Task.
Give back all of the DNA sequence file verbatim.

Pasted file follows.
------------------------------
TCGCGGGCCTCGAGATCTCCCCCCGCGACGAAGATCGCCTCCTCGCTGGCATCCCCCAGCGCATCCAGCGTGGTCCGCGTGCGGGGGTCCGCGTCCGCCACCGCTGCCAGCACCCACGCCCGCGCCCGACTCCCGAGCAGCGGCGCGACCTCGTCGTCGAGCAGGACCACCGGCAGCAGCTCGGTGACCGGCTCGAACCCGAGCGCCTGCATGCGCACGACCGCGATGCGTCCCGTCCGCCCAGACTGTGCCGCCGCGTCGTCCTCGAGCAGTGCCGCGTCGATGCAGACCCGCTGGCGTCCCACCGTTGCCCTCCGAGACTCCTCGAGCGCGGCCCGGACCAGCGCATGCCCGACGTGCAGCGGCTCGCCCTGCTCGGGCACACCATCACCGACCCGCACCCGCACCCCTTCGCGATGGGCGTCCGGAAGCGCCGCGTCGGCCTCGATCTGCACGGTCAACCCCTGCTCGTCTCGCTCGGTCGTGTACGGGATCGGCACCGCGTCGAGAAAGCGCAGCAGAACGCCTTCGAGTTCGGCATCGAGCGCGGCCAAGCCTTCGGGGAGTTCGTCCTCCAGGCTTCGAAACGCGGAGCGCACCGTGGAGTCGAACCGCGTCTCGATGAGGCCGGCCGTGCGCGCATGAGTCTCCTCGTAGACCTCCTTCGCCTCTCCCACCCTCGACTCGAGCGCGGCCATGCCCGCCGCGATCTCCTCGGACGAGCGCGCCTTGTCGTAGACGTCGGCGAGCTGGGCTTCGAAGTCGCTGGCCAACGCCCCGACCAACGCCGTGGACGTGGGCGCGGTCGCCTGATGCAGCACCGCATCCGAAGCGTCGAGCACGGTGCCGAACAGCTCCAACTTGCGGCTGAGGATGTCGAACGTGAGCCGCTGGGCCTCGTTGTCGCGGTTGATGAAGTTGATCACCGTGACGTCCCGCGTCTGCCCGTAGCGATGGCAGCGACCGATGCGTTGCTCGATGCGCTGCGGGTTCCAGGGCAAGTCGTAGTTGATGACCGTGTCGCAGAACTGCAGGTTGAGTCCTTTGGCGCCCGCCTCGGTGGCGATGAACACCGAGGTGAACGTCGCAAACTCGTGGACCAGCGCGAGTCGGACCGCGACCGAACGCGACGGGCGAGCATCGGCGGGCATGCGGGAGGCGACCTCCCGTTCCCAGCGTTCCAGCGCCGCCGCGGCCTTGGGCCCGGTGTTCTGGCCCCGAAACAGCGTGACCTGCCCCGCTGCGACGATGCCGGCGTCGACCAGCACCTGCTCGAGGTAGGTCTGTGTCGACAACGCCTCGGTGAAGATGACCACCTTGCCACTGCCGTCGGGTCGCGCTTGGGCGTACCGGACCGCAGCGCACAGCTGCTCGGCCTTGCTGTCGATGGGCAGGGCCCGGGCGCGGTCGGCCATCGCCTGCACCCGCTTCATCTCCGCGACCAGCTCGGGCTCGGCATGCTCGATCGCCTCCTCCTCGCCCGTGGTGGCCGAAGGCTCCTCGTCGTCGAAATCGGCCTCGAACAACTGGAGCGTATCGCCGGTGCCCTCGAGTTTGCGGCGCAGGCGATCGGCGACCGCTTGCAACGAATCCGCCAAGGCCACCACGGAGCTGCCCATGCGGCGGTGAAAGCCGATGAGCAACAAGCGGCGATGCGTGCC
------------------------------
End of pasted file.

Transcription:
TCGCGGGCCTCGAGATCTCCCCCCGCGACGAAGATCGCCTCCTCGCTGGCATCCCCCAGCGCATCCAGCGTGGTCCGCGTGCGGGGGTCCGCGTCCGCCACCGCTGCCAGCACCCACGCCCGCGCCCGACTCCCGAGCAGCGGCGCGACCTCGTCGTCGAGCAGGACCACCGGCAGCAGCTCGGTGACCGGCTCGAACCCGAGCGCCTGCATGCGCACGACCGCGATGCGTCCCGTCCGCCCAGACTGTGCCGCCGCGTCGTCCTCGAGCAGTGCCGCGTCGATGCAGACCCGCTGGCGTCCCACCGTTGCCCTCCGAGACTCCTCGAGCGCGGCCCGGACCAGCGCATGCCCGACGTGCAGCGGCTCGCCCTGCTCGGGCACACCATCACCGACCCGCACCCGCACCCCTTCGCGATGGGCGTCCGGAAGCGCCGCGTCGGCCTCGATCTGCACGGTCAACCCCTGCTCGTCTCGCTCGGTCGTGTACGGGATCGGCACCGCGTCGAGAAAGCGCAGCAGAACGCCTTCGAGTTCGGCATCGAGCGCGGCCAAGCCTTCGGGGAGTTCGTCCTCCAGGCTTCGAAACGCGGAGCGCACCGTGGAGTCGAACCGCGTCTCGATGAGGCCGGCCGTGCGCGCATGAGTCTCCTCGTAGACCTCCTTCGCCTCTCCCACCCTCGACTCGAGCGCGGCCATGCCCGCCGCGATCTCCTCGGACGAGCGCGCCTTGTCGTAGACGTCGGCGAGCTGGGCTTCGAAGTCGCTGGCCAACGCCCCGACCAACGCCGTGGACGTGGGCGCGGTCGCCTGATGCAGCACCGCATCCGAAGCGTCGAGCACGGTGCCGAACAGCTCCAACTTGCGGCTGAGGATGTCGAACGTGAGCCGCTGGGCCTCGTTGTCGCGGTTGATGAAGTTGATCACCGTGACGTCCCGCGTCTGCCCGTAGCGATGGCAGCGACCGATGCGTTGCTCGATGCGCTGCGGGTTCCAGGGCAAGTCGTAGTTGATGACCGTGTCGCAGAACTGCAGGTTGAGTCCTTTGGCGCCCGCCTCGGTGGCGATGAACACCGAGGTGAACGTCGCAAACTCGTGGACCAGCGCGAGTCGGACCGCGACCGAACGCGACGGGCGAGCATCGGCGGGCATGCGGGAGGCGACCTCCCGTTCCCAGCGTTCCAGCGCCGCCGCGGCCTTGGGCCCGGTGTTCTGGCCCCGAAACAGCGTGACCTGCCCCGCTGCGACGATGCCGGCGTCGACCAGCACCTGCTCGAGGTAGGTCTGTGTCGACAACGCCTCGGTGAAGATGACCACCTTGCCACTGCCGTCGGGTCGCGCTTGGGCGTACCGGACCGCAGCGCACAGCTGCTCGGCCTTGCTGTCGATGGGCAGGGCCCGGGCGCGGTCGGCCATCGCCTGCACCCGCTTCATCTCCGCGACCAGCTCGGGCTCGGCATGCTCGATCGCCTCCTCCTCGCCCGTGGTGGCCGAAGGCTCCTCGTCGTCGAAATCGGCCTCGAACAACTGGAGCGTATCGCCGGTGCCCTCGAGTTTGCGGCGCAGGCGATCGGCGACCGCTTGCAACGAATCCGCCAAGGCCACCACGGAGCTGCCCATGCGGCGGTGAAAGCCGATGAGCAACAAGCGGCGATGCGTGCC